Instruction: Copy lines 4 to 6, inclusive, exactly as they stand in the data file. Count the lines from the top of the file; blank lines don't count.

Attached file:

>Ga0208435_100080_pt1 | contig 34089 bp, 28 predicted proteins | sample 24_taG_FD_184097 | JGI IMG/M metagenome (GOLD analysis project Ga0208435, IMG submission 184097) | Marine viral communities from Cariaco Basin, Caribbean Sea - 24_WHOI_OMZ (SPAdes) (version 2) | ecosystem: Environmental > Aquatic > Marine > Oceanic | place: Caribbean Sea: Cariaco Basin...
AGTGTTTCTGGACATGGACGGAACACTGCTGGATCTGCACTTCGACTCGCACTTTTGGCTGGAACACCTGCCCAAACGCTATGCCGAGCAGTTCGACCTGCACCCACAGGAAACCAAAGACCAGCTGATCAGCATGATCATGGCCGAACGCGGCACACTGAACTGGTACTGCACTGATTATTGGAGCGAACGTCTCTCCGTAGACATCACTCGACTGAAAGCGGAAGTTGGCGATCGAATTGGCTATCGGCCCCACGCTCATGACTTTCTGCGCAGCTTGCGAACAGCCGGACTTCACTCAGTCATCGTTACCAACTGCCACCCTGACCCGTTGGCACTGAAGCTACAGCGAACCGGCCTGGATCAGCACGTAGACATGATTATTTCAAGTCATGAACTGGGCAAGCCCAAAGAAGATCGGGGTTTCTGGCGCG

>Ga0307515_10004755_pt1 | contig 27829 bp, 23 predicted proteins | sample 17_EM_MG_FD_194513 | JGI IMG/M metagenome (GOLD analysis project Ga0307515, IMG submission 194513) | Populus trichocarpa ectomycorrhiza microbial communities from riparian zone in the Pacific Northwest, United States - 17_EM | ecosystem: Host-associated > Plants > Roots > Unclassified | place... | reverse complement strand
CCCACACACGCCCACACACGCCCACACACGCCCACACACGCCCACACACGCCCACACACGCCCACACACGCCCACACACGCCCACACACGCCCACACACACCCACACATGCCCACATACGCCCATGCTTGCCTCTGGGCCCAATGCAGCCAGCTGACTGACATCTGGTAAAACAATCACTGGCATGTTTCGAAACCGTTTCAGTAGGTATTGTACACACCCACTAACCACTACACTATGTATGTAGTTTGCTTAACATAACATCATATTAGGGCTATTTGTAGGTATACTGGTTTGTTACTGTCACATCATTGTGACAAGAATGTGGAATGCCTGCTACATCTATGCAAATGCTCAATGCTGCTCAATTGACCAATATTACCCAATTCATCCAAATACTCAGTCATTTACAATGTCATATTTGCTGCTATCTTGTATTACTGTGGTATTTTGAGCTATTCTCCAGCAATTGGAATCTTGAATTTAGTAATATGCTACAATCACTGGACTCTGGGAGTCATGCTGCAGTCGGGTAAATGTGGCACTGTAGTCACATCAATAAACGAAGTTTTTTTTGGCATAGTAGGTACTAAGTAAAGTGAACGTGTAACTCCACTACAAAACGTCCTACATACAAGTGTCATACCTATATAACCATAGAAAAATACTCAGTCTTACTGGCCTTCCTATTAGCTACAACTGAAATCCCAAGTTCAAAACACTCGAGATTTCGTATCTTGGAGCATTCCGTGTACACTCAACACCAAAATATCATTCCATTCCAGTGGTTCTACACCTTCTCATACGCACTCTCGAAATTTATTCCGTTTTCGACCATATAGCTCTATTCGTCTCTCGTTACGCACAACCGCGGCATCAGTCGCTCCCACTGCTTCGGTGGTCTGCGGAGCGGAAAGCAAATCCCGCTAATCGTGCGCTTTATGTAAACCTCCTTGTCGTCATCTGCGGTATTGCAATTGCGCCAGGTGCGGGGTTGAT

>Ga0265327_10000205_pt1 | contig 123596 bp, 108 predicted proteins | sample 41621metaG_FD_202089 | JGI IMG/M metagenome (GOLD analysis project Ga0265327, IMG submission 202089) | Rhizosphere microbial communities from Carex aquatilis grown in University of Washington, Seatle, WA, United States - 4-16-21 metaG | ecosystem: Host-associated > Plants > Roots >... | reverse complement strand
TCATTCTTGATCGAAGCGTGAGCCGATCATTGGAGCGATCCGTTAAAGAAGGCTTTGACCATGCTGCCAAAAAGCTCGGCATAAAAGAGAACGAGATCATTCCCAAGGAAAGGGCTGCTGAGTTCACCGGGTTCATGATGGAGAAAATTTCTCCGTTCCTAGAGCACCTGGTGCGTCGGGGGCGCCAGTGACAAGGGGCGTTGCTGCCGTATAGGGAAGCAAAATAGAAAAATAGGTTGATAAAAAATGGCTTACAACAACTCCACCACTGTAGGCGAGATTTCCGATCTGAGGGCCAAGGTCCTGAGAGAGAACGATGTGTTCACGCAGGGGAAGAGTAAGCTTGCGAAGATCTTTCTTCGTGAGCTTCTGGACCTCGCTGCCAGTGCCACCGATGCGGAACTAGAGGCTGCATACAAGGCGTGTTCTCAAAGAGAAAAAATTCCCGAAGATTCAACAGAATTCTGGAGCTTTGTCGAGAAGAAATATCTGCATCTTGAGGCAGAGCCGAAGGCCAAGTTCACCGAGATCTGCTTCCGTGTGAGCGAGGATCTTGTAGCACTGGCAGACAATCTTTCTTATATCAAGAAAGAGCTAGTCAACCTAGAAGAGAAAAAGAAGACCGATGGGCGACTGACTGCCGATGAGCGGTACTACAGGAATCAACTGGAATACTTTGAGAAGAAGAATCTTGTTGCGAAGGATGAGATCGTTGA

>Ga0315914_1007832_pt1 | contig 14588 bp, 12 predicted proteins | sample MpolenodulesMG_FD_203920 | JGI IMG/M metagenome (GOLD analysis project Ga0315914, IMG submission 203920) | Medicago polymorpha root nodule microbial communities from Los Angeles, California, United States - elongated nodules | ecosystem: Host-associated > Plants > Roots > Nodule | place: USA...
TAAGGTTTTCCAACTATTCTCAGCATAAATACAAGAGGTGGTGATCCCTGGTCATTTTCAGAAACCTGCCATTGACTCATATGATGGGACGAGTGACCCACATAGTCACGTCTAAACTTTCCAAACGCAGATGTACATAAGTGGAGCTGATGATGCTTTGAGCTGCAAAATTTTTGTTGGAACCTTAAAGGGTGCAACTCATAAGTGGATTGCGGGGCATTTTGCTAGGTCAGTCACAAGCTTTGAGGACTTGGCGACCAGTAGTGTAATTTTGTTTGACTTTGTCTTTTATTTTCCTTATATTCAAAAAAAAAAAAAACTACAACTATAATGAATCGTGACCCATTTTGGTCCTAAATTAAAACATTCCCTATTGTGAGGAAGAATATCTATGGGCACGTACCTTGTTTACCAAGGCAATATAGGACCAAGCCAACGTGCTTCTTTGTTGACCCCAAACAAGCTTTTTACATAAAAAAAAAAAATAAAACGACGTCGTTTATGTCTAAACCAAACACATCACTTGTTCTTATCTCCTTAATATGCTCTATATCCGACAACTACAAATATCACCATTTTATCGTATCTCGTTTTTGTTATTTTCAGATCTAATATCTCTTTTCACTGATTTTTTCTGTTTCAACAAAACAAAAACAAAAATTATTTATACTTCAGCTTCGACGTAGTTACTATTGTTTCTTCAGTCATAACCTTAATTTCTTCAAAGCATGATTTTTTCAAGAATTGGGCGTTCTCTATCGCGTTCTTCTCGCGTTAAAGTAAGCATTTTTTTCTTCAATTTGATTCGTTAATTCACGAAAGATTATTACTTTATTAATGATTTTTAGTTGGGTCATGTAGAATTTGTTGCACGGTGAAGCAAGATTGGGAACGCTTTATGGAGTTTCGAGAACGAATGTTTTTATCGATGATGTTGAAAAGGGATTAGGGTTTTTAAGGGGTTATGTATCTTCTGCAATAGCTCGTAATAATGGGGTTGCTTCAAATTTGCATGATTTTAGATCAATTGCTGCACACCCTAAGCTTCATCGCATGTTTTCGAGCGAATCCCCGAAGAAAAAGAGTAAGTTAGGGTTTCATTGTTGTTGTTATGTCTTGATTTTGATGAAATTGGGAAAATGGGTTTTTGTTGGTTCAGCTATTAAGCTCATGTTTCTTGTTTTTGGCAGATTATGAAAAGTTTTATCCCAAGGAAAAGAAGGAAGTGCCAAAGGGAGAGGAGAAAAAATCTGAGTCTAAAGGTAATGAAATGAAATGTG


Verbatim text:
CCCACACACGCCCACACACGCCCACACACGCCCACACACGCCCACACACGCCCACACACGCCCACACACGCCCACACACGCCCACACACGCCCACACACACCCACACATGCCCACATACGCCCATGCTTGCCTCTGGGCCCAATGCAGCCAGCTGACTGACATCTGGTAAAACAATCACTGGCATGTTTCGAAACCGTTTCAGTAGGTATTGTACACACCCACTAACCACTACACTATGTATGTAGTTTGCTTAACATAACATCATATTAGGGCTATTTGTAGGTATACTGGTTTGTTACTGTCACATCATTGTGACAAGAATGTGGAATGCCTGCTACATCTATGCAAATGCTCAATGCTGCTCAATTGACCAATATTACCCAATTCATCCAAATACTCAGTCATTTACAATGTCATATTTGCTGCTATCTTGTATTACTGTGGTATTTTGAGCTATTCTCCAGCAATTGGAATCTTGAATTTAGTAATATGCTACAATCACTGGACTCTGGGAGTCATGCTGCAGTCGGGTAAATGTGGCACTGTAGTCACATCAATAAACGAAGTTTTTTTTGGCATAGTAGGTACTAAGTAAAGTGAACGTGTAACTCCACTACAAAACGTCCTACATACAAGTGTCATACCTATATAACCATAGAAAAATACTCAGTCTTACTGGCCTTCCTATTAGCTACAACTGAAATCCCAAGTTCAAAACACTCGAGATTTCGTATCTTGGAGCATTCCGTGTACACTCAACACCAAAATATCATTCCATTCCAGTGGTTCTACACCTTCTCATACGCACTCTCGAAATTTATTCCGTTTTCGACCATATAGCTCTATTCGTCTCTCGTTACGCACAACCGCGGCATCAGTCGCTCCCACTGCTTCGGTGGTCTGCGGAGCGGAAAGCAAATCCCGCTAATCGTGCGCTTTATGTAAACCTCCTTGTCGTCATCTGCGGTATTGCAATTGCGCCAGGTGCGGGGTTGAT

>Ga0265327_10000205_pt1 | contig 123596 bp, 108 predicted proteins | sample 41621metaG_FD_202089 | JGI IMG/M metagenome (GOLD analysis project Ga0265327, IMG submission 202089) | Rhizosphere microbial communities from Carex aquatilis grown in University of Washington, Seatle, WA, United States - 4-16-21 metaG | ecosystem: Host-associated > Plants > Roots >... | reverse complement strand
TCATTCTTGATCGAAGCGTGAGCCGATCATTGGAGCGATCCGTTAAAGAAGGCTTTGACCATGCTGCCAAAAAGCTCGGCATAAAAGAGAACGAGATCATTCCCAAGGAAAGGGCTGCTGAGTTCACCGGGTTCATGATGGAGAAAATTTCTCCGTTCCTAGAGCACCTGGTGCGTCGGGGGCGCCAGTGACAAGGGGCGTTGCTGCCGTATAGGGAAGCAAAATAGAAAAATAGGTTGATAAAAAATGGCTTACAACAACTCCACCACTGTAGGCGAGATTTCCGATCTGAGGGCCAAGGTCCTGAGAGAGAACGATGTGTTCACGCAGGGGAAGAGTAAGCTTGCGAAGATCTTTCTTCGTGAGCTTCTGGACCTCGCTGCCAGTGCCACCGATGCGGAACTAGAGGCTGCATACAAGGCGTGTTCTCAAAGAGAAAAAATTCCCGAAGATTCAACAGAATTCTGGAGCTTTGTCGAGAAGAAATATCTGCATCTTGAGGCAGAGCCGAAGGCCAAGTTCACCGAGATCTGCTTCCGTGTGAGCGAGGATCTTGTAGCACTGGCAGACAATCTTTCTTATATCAAGAAAGAGCTAGTCAACCTAGAAGAGAAAAAGAAGACCGATGGGCGACTGACTGCCGATGAGCGGTACTACAGGAATCAACTGGAATACTTTGAGAAGAAGAATCTTGTTGCGAAGGATGAGATCGTTGA